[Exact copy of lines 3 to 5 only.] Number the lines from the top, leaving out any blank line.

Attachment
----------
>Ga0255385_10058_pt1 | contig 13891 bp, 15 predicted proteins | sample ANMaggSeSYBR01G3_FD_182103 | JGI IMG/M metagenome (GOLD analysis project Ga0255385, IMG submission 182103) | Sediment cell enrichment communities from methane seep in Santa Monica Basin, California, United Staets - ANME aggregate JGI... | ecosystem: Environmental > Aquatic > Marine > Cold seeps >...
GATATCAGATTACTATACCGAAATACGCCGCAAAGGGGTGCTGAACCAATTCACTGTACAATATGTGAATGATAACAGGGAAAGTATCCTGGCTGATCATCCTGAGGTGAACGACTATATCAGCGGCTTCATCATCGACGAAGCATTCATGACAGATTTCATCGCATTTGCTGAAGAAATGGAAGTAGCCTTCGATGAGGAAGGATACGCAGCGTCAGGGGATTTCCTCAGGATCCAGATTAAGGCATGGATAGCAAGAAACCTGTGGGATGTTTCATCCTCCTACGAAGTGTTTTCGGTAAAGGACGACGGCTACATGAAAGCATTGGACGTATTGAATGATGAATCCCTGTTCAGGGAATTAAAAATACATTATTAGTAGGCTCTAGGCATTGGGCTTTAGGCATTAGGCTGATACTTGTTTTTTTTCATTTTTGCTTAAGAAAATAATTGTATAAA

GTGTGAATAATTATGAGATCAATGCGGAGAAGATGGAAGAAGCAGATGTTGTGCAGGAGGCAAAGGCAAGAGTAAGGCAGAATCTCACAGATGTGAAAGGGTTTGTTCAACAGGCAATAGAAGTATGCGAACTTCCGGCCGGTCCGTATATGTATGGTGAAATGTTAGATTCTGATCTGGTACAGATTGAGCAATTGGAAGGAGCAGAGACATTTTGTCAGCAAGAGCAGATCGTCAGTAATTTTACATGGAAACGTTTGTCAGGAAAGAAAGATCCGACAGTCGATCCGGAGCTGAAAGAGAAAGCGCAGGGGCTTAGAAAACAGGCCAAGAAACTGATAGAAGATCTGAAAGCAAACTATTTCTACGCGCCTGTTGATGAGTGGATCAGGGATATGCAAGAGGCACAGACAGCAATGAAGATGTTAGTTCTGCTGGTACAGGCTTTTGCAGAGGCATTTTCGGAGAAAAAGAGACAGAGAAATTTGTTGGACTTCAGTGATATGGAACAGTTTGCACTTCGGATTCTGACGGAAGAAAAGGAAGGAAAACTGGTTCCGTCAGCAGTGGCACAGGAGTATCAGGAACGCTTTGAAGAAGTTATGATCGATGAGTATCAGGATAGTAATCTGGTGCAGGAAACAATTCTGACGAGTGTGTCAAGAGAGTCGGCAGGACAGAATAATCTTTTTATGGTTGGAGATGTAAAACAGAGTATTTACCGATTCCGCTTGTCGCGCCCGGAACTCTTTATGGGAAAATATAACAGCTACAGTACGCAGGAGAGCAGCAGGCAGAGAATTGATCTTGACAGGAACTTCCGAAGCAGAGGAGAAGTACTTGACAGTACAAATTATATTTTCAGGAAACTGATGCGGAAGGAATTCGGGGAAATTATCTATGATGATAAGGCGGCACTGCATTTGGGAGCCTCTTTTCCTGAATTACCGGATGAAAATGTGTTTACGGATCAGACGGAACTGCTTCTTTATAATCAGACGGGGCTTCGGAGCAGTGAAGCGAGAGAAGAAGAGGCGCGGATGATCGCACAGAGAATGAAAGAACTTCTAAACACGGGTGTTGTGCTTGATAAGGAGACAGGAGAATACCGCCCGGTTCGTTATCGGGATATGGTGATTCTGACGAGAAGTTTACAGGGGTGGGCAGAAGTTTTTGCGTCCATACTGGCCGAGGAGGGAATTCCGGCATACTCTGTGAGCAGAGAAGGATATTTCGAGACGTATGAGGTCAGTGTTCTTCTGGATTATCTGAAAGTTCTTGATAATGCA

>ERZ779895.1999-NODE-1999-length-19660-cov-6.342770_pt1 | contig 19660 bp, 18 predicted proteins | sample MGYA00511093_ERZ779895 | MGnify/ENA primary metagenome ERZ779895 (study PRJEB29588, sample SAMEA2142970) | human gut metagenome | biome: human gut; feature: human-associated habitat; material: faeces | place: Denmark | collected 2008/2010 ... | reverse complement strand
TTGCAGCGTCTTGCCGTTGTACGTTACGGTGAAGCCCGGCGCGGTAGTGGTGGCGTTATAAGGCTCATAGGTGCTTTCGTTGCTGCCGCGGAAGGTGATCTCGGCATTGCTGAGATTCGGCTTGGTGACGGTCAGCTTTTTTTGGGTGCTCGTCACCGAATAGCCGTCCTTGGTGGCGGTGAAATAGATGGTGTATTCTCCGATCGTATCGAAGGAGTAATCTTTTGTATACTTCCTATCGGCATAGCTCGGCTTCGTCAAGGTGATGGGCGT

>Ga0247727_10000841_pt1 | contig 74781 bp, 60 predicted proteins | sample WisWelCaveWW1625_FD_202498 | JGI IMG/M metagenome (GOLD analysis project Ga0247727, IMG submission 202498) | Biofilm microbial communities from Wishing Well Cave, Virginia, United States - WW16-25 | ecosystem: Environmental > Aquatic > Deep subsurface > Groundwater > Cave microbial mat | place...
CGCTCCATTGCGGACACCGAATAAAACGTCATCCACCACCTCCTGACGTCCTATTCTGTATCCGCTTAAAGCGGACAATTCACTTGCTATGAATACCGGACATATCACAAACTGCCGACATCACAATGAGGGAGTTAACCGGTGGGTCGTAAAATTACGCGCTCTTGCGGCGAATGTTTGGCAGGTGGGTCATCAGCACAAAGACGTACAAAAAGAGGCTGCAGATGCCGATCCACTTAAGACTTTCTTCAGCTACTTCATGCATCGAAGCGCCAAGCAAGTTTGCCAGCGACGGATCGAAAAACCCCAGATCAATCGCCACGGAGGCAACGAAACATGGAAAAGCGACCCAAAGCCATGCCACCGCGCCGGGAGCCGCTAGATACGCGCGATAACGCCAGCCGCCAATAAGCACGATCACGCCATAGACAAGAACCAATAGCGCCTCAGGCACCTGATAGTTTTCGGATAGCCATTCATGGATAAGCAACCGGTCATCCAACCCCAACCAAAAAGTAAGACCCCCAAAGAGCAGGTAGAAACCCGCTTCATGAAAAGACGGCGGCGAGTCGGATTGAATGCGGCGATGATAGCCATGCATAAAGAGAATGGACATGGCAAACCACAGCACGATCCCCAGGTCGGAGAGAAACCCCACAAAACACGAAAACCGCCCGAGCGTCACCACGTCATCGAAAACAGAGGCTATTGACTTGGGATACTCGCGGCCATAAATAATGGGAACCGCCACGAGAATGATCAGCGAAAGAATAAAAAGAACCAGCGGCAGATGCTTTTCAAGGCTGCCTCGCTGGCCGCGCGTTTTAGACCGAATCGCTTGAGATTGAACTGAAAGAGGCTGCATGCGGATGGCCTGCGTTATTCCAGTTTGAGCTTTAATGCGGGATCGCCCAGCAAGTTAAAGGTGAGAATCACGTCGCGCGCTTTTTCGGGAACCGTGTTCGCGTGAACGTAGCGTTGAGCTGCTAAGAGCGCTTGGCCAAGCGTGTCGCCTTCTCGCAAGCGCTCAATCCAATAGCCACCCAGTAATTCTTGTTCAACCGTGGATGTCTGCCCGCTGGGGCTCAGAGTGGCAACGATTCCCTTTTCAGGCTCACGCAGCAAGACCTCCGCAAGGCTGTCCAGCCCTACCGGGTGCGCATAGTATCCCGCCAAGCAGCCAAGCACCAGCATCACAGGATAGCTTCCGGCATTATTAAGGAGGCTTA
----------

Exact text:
GTGTGAATAATTATGAGATCAATGCGGAGAAGATGGAAGAAGCAGATGTTGTGCAGGAGGCAAAGGCAAGAGTAAGGCAGAATCTCACAGATGTGAAAGGGTTTGTTCAACAGGCAATAGAAGTATGCGAACTTCCGGCCGGTCCGTATATGTATGGTGAAATGTTAGATTCTGATCTGGTACAGATTGAGCAATTGGAAGGAGCAGAGACATTTTGTCAGCAAGAGCAGATCGTCAGTAATTTTACATGGAAACGTTTGTCAGGAAAGAAAGATCCGACAGTCGATCCGGAGCTGAAAGAGAAAGCGCAGGGGCTTAGAAAACAGGCCAAGAAACTGATAGAAGATCTGAAAGCAAACTATTTCTACGCGCCTGTTGATGAGTGGATCAGGGATATGCAAGAGGCACAGACAGCAATGAAGATGTTAGTTCTGCTGGTACAGGCTTTTGCAGAGGCATTTTCGGAGAAAAAGAGACAGAGAAATTTGTTGGACTTCAGTGATATGGAACAGTTTGCACTTCGGATTCTGACGGAAGAAAAGGAAGGAAAACTGGTTCCGTCAGCAGTGGCACAGGAGTATCAGGAACGCTTTGAAGAAGTTATGATCGATGAGTATCAGGATAGTAATCTGGTGCAGGAAACAATTCTGACGAGTGTGTCAAGAGAGTCGGCAGGACAGAATAATCTTTTTATGGTTGGAGATGTAAAACAGAGTATTTACCGATTCCGCTTGTCGCGCCCGGAACTCTTTATGGGAAAATATAACAGCTACAGTACGCAGGAGAGCAGCAGGCAGAGAATTGATCTTGACAGGAACTTCCGAAGCAGAGGAGAAGTACTTGACAGTACAAATTATATTTTCAGGAAACTGATGCGGAAGGAATTCGGGGAAATTATCTATGATGATAAGGCGGCACTGCATTTGGGAGCCTCTTTTCCTGAATTACCGGATGAAAATGTGTTTACGGATCAGACGGAACTGCTTCTTTATAATCAGACGGGGCTTCGGAGCAGTGAAGCGAGAGAAGAAGAGGCGCGGATGATCGCACAGAGAATGAAAGAACTTCTAAACACGGGTGTTGTGCTTGATAAGGAGACAGGAGAATACCGCCCGGTTCGTTATCGGGATATGGTGATTCTGACGAGAAGTTTACAGGGGTGGGCAGAAGTTTTTGCGTCCATACTGGCCGAGGAGGGAATTCCGGCATACTCTGTGAGCAGAGAAGGATATTTCGAGACGTATGAGGTCAGTGTTCTTCTGGATTATCTGAAAGTTCTTGATAATGCA

>ERZ779895.1999-NODE-1999-length-19660-cov-6.342770_pt1 | contig 19660 bp, 18 predicted proteins | sample MGYA00511093_ERZ779895 | MGnify/ENA primary metagenome ERZ779895 (study PRJEB29588, sample SAMEA2142970) | human gut metagenome | biome: human gut; feature: human-associated habitat; material: faeces | place: Denmark | collected 2008/2010 ... | reverse complement strand
TTGCAGCGTCTTGCCGTTGTACGTTACGGTGAAGCCCGGCGCGGTAGTGGTGGCGTTATAAGGCTCATAGGTGCTTTCGTTGCTGCCGCGGAAGGTGATCTCGGCATTGCTGAGATTCGGCTTGGTGACGGTCAGCTTTTTTTGGGTGCTCGTCACCGAATAGCCGTCCTTGGTGGCGGTGAAATAGATGGTGTATTCTCCGATCGTATCGAAGGAGTAATCTTTTGTATACTTCCTATCGGCATAGCTCGGCTTCGTCAAGGTGATGGGCGT